What to include in a first aid kit: For children

            If you have infants or young children, you need to include some age-specific items in your first aid kits. Baby acetaminophen or ibuprofen is essential, as is something to administer the medicine with (like a medicine dropper or oral syringe). Be sure to have small adhesive bandages that will fit around tiny fingers. If you really want to be prepared for everything, you could also add a tooth preservation kit in case someone loses a permanent tooth.

            What to include in a first aid kit: For the outdoors

              If you frequently spend time outdoors hiking or camping, or if you live in an area that is more nature than city, your first aid kit should have some additional items. Include sunscreen, aloe vera gel, and lip balm to stay protected from the sun. You’ll also want insect repellent and a cream to relieve bites and stings. Add blister treatments, such as moleskin, to your bandages and poison ivy and poison oak treatments, especially if those plants are common in your area. A bee sting and snake bite kit is also extremely helpful if the need arises.

              For camping or hiking trips, consider the terrain when you pack your first aid kit. If you know you’ll be in extreme temperatures, add electrolyte replacement solutions for dehydration and a low-reading (hypothermia) thermometer for extreme cold. Many outdoor enthusiasts also recommend having a small knife and waterproof matches with you. And of course, all of this should be held in a water-resistant container.

              How many first aid kits should I have?

              You should have at least one first aid kit in your home and one in each car. If you own other vehicles, such as a boat or an RV, be sure to have a first aid kit for those as well. A first aid kit should also be part of an emergency 72-hour kit.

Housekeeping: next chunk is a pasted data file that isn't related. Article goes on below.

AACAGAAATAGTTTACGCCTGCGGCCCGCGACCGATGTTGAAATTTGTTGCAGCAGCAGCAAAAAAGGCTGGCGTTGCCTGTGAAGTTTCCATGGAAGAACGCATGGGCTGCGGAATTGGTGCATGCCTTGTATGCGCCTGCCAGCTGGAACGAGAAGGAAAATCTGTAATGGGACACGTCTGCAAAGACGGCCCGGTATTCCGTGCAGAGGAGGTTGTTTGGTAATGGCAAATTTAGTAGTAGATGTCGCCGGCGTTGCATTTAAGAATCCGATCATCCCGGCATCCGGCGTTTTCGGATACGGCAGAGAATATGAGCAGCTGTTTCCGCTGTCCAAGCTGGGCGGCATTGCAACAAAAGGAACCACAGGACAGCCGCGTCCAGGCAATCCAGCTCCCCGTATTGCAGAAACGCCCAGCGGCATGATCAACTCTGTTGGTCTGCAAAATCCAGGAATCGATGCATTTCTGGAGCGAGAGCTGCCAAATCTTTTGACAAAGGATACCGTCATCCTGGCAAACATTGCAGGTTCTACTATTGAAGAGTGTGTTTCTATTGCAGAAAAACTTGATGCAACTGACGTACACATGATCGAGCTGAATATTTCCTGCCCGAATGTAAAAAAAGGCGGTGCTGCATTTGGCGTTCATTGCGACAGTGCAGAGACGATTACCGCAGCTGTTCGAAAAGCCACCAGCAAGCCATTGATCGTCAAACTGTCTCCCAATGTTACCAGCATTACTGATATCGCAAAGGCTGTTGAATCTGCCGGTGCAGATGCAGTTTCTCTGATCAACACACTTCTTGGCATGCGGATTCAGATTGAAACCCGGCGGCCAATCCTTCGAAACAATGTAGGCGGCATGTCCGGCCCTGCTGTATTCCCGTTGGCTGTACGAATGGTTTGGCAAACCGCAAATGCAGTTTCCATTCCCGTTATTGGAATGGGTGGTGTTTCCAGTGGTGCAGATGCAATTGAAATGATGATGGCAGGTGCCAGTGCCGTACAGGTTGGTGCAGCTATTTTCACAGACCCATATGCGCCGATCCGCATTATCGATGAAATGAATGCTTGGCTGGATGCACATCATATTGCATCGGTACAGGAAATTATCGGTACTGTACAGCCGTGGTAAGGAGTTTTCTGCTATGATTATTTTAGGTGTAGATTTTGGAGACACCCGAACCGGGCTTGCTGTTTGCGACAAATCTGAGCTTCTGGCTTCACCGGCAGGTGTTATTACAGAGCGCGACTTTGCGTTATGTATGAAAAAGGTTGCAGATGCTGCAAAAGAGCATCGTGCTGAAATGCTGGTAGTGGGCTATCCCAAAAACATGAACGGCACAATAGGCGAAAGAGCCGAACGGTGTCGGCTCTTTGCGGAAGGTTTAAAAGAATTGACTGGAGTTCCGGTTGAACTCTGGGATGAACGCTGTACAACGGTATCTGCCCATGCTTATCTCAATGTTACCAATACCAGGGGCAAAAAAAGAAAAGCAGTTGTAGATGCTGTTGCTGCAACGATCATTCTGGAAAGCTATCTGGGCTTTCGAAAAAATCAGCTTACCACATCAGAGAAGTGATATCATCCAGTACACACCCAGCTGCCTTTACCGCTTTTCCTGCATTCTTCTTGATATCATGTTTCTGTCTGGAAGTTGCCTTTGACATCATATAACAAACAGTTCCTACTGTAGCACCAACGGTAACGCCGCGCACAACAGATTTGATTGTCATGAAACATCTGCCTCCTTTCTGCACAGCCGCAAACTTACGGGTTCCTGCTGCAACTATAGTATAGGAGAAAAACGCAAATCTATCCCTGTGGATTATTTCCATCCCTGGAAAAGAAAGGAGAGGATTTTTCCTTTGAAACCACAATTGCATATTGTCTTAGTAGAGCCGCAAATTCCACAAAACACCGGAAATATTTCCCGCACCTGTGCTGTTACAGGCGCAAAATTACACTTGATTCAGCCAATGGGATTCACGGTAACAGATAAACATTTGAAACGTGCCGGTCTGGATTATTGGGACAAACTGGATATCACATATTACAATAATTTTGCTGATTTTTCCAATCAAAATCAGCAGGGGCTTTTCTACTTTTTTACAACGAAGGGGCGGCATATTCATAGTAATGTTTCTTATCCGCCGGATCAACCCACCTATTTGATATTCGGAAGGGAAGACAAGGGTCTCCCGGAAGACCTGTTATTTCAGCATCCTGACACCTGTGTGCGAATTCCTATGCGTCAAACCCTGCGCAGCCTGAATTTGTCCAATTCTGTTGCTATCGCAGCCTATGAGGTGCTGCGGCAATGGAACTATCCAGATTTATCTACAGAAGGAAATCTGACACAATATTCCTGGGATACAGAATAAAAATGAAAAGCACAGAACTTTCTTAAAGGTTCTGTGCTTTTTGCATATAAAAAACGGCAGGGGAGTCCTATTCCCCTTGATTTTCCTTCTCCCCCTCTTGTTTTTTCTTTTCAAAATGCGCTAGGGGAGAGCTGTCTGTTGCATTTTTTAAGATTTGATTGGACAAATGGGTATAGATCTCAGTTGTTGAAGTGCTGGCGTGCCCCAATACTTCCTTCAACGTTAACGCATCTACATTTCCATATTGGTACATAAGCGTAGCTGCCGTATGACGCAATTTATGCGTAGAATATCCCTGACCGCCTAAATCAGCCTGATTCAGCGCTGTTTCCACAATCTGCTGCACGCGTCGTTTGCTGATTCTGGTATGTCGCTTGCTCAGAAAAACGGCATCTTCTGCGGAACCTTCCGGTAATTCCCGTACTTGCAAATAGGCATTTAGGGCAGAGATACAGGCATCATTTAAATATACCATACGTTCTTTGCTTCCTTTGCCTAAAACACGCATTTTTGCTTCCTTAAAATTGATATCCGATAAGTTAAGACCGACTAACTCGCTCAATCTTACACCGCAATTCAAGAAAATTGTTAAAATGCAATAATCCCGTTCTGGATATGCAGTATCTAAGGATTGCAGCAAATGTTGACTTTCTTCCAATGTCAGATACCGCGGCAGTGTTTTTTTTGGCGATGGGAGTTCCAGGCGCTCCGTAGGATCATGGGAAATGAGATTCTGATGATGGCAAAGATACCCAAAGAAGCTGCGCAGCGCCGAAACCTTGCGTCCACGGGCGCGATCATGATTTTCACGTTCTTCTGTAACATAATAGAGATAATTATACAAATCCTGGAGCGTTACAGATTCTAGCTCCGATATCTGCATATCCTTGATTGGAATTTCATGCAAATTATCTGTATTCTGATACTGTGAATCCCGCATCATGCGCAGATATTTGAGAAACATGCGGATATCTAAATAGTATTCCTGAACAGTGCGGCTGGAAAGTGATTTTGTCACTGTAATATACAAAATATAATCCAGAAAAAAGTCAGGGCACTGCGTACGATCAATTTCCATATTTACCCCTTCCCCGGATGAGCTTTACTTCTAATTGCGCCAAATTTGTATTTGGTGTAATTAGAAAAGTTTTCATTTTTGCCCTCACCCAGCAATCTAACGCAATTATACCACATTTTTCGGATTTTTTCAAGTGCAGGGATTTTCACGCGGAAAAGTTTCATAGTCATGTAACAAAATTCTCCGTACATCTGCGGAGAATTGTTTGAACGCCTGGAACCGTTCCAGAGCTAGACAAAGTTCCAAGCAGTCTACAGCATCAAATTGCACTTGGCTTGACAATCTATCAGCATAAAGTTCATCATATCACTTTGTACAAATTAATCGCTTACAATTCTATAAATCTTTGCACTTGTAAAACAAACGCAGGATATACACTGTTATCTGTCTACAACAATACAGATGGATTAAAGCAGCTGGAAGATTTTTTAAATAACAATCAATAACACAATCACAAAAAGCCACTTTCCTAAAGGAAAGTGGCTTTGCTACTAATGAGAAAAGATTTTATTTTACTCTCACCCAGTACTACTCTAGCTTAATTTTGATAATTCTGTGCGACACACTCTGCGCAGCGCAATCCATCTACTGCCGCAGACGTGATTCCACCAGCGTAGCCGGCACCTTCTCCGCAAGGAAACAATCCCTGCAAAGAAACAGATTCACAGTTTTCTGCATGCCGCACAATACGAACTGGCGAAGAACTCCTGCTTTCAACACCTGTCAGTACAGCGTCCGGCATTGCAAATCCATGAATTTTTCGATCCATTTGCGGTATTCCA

Where should I keep my first aid kit?

              Because a first aid kit’s primary purpose is to provide needed supplies in case of minor injuries or accidents, it is important to have one—even a pared-down one of just the essentials in a purse or backpack—on hand anywhere you go. At home, keep your first aid kit someplace easy to access but out of the reach of young children. Make sure all adults, older children, and even regular guests (like grandparents) know where to find it.

              What kind of container should I use?

              Ideally, a first aid kit container will have compartments to keep everything organized and easy to find, but it could be just about anything from a gallon-sized zip-top bag to a tackle box to several bins on a shelf in your closet. For an emergency kit, the key is to keep it as compact as possible. The kit that you use regularly in your home can be larger or more spread out.

              Make first aid part of your life

              While it’s tempting to put everything you could ever need in a first aid kit, remember that its primary purpose is to treat minor injuries and wounds. Think about your family’s specific needs. Do you have babies or young children? Adults who require extra care? Does anyone in your family rely on medication? How often do you go camping or out into the wild? These questions will help guide you as you prepare and pack your first aid kits.

              Remember to regularly check your kits to make sure medicines are not past their expiration dates. Always wash and sterilize all equipment after every use (tweezers, thermometers, scissors, etc.). And once you have put together your first aid kits, know that you are prepared to use them in any situation.

              To help you get organized, download our printable checklist of everything you need for your first aid kit.

              What items do you consider essential in your first aid kits? Is there anything we’ve left off our list? Comment below to share your experiences.

              Print out a checklist for your personal use by clicking the button below.